Forget those people who complained about explaining gay marriage to their kids. That’s really not that difficult (Dave and Derek love each other very much, just like mummy and daddy, Susan and Jeremy from down the road, and Uncle Chris and that pillow with a Japanese cartoon girl on it). But how do you, as a British parent, explain Pi Day of all things to a child?
“Well Stevie, Pi is the number 3.14 that doesn’t change and is used with circles, and America is a backwards country who do dates backwards so they call today, 14/3, Pi Day, and being American use the day as an excuse less to do mathematics and more to eat pie, and not proper pie like steak and kidney but dessert pies like pumkin pie.”
You might have guessed, I don’t like pie day because I think it’s dumb.
Over the last couple of weeks I’ve been doing a lot more cooking around the house. It stemmed from a discussion with Holly about how she tends to prepare the menu and do the majority of the cooking during a week, with me only stepping in for certain meals, mainly ones that involve chips, or easy things like making a pasta bake from a jar.
So, in the middle of April I decided to get more involved. I’m not sure why now has worked when all previous attempts to get me to cook have failed, but I’d say over the last couple of weeks I’ve probably cooked more than Holly, although I openly admit she has done a lot of ingredient preparing.
I’ve cooked a variety of things (as I type some stuffed peppers are in the oven for tonight’s dinner), and over the course of my baby steps in this culinary journey (jeez that is so clichéd. Pretend I didn’t type that) I’ve learnt various things about cooking and, by extension, myself.
- I get garlic and ginger confused in my mind, although not in my mouth or my nose, so hopefully I’ll avoid and disasters on that front.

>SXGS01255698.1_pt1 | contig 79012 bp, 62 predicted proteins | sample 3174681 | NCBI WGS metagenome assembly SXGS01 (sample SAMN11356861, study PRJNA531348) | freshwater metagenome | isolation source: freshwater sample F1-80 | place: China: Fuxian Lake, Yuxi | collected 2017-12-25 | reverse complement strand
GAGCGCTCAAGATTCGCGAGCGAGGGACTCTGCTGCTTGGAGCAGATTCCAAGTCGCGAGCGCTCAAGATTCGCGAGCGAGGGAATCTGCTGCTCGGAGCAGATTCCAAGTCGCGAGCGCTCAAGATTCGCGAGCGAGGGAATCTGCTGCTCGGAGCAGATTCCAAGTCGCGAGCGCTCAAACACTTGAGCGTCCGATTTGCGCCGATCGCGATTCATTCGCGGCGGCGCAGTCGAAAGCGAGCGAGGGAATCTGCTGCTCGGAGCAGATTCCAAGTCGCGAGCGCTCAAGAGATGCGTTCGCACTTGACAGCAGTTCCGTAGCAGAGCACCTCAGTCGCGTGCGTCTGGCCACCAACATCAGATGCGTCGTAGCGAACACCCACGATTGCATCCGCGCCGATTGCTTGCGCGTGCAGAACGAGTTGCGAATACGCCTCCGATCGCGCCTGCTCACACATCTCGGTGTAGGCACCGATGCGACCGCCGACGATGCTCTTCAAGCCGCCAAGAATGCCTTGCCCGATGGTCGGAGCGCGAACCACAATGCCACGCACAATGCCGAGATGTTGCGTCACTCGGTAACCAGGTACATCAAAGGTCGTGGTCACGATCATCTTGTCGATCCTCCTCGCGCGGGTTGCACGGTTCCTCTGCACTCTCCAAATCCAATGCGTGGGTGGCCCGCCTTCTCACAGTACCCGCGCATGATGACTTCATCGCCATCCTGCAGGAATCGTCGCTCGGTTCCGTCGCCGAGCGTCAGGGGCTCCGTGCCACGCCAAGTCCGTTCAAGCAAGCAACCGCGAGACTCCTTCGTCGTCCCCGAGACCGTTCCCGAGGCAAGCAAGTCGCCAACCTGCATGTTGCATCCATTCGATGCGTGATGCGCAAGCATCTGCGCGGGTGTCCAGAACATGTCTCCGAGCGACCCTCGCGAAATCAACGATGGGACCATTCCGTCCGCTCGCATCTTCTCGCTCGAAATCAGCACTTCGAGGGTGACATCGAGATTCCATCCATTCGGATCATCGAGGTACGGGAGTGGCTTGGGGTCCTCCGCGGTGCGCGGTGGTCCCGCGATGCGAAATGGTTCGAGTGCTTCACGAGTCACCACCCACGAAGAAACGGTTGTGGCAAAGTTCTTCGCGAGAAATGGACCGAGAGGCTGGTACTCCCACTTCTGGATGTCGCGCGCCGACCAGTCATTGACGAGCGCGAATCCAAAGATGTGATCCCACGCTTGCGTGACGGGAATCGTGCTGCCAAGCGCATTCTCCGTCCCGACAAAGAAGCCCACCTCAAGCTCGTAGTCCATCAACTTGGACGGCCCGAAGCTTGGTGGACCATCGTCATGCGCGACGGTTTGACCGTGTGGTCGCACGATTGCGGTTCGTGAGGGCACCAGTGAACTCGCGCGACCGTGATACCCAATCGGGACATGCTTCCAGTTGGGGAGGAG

- I use a lot of spoons when cooking.
- iPads may not randomly close and lose your page whilst your hands are full like a recipe book will, but the screen timeout will still always wait until the most inopportune moment.
- My lack of confidence in the kitchen manifests itself as striving for perfection. “It says 1cm chunks in the recipe. These are 1.2cm. I need to start again.”
- “The juice of one lemon” is a difficult amount to measure when coming out of one of those squirty bottles.
- Also, too much lemon juice can make food taste like washing up liquid.
- Saffron is not a yellow powdered spice, and apparently costs more per kilo than heroin, gold or bull semen. Despite this, these are not suitable substitutes.
- Cooking vegetarian food reduces the fear of food poisoning.
- Most foods are far less poisonous than you fear – not all vegetables or meats are blowfish-like with only a tiny, edible portion surrounded by sickness and death.
- Baking cakes from a packet mix is fun and easy, but makes you feel guilty when people start complimenting you for how nice they are.
I’m not sure yet if cooking for me is a passing fad, whether I’ll actually improve, or if I’ll just be capable of reading from a recipe book from the rest of my life. The ultimate test will come when I run out of recipes from the iPad ‘Good Food’ app I’m currently using.
Yesterday, my very good friend James popped over, just in time for it to start snowing. Not knowing what to eat for dinner, we nipped over to Tesco to find some grub.
When we found Tesco already pushing large amounts of chocolate eggs on us, we began to wonder… could you make a chocolate omelette using Cadbury’s Creme Eggs?
What follows is the recipe we developed.
I want to make one thing entirely clear: this was an entirely sober project. I’m not sure if that’s a good thing or not.
Whilst shopping in Tesco today, I saw some chocolate that was, for once, honestly titled.
We’re now up to quadruple chocolate cookies.
Not just cookies. Super quadruple megaultrachocolate flavoured cookies.
It’s only a matter of time before they have to start branding them as cookie flavoured chocolates, rather than the other way round.